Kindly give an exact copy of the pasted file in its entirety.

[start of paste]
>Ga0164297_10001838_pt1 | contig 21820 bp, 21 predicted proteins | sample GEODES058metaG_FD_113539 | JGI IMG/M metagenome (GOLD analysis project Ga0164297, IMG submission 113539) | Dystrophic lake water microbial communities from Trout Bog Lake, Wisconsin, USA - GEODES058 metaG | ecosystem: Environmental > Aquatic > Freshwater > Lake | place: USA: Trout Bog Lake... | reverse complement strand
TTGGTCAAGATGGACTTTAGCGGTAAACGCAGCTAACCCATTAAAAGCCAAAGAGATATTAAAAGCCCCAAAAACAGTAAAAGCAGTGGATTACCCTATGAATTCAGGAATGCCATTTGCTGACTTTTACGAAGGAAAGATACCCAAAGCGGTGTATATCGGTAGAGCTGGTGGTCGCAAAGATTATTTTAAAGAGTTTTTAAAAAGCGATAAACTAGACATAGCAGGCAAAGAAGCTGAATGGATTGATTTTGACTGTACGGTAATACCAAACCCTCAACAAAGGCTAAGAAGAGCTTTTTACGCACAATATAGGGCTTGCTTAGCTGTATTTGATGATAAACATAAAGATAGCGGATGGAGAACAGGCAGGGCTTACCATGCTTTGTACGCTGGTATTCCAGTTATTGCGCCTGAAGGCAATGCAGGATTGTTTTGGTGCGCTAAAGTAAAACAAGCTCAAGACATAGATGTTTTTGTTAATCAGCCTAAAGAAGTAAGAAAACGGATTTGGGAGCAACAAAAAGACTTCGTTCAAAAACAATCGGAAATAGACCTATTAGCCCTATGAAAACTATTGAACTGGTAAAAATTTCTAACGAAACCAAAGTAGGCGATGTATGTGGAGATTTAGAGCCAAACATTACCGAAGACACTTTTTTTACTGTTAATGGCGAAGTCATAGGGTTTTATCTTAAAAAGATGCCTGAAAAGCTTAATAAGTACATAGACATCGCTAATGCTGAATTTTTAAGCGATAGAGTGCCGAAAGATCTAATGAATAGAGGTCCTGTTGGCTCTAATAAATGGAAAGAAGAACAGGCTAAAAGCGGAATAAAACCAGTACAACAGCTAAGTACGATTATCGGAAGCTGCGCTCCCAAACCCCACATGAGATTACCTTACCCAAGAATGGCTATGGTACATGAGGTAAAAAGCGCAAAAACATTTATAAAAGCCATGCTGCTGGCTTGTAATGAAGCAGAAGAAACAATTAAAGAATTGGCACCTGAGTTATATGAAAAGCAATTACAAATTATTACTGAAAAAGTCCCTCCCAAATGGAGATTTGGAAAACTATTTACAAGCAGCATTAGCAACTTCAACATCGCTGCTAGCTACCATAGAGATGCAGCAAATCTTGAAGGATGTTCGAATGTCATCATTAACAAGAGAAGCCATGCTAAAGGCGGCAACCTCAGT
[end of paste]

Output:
>Ga0164297_10001838_pt1 | contig 21820 bp, 21 predicted proteins | sample GEODES058metaG_FD_113539 | JGI IMG/M metagenome (GOLD analysis project Ga0164297, IMG submission 113539) | Dystrophic lake water microbial communities from Trout Bog Lake, Wisconsin, USA - GEODES058 metaG | ecosystem: Environmental > Aquatic > Freshwater > Lake | place: USA: Trout Bog Lake... | reverse complement strand
TTGGTCAAGATGGACTTTAGCGGTAAACGCAGCTAACCCATTAAAAGCCAAAGAGATATTAAAAGCCCCAAAAACAGTAAAAGCAGTGGATTACCCTATGAATTCAGGAATGCCATTTGCTGACTTTTACGAAGGAAAGATACCCAAAGCGGTGTATATCGGTAGAGCTGGTGGTCGCAAAGATTATTTTAAAGAGTTTTTAAAAAGCGATAAACTAGACATAGCAGGCAAAGAAGCTGAATGGATTGATTTTGACTGTACGGTAATACCAAACCCTCAACAAAGGCTAAGAAGAGCTTTTTACGCACAATATAGGGCTTGCTTAGCTGTATTTGATGATAAACATAAAGATAGCGGATGGAGAACAGGCAGGGCTTACCATGCTTTGTACGCTGGTATTCCAGTTATTGCGCCTGAAGGCAATGCAGGATTGTTTTGGTGCGCTAAAGTAAAACAAGCTCAAGACATAGATGTTTTTGTTAATCAGCCTAAAGAAGTAAGAAAACGGATTTGGGAGCAACAAAAAGACTTCGTTCAAAAACAATCGGAAATAGACCTATTAGCCCTATGAAAACTATTGAACTGGTAAAAATTTCTAACGAAACCAAAGTAGGCGATGTATGTGGAGATTTAGAGCCAAACATTACCGAAGACACTTTTTTTACTGTTAATGGCGAAGTCATAGGGTTTTATCTTAAAAAGATGCCTGAAAAGCTTAATAAGTACATAGACATCGCTAATGCTGAATTTTTAAGCGATAGAGTGCCGAAAGATCTAATGAATAGAGGTCCTGTTGGCTCTAATAAATGGAAAGAAGAACAGGCTAAAAGCGGAATAAAACCAGTACAACAGCTAAGTACGATTATCGGAAGCTGCGCTCCCAAACCCCACATGAGATTACCTTACCCAAGAATGGCTATGGTACATGAGGTAAAAAGCGCAAAAACATTTATAAAAGCCATGCTGCTGGCTTGTAATGAAGCAGAAGAAACAATTAAAGAATTGGCACCTGAGTTATATGAAAAGCAATTACAAATTATTACTGAAAAAGTCCCTCCCAAATGGAGATTTGGAAAACTATTTACAAGCAGCATTAGCAACTTCAACATCGCTGCTAGCTACCATAGAGATGCAGCAAATCTTGAAGGATGTTCGAATGTCATCATTAACAAGAGAAGCCATGCTAAAGGCGGCAACCTCAGT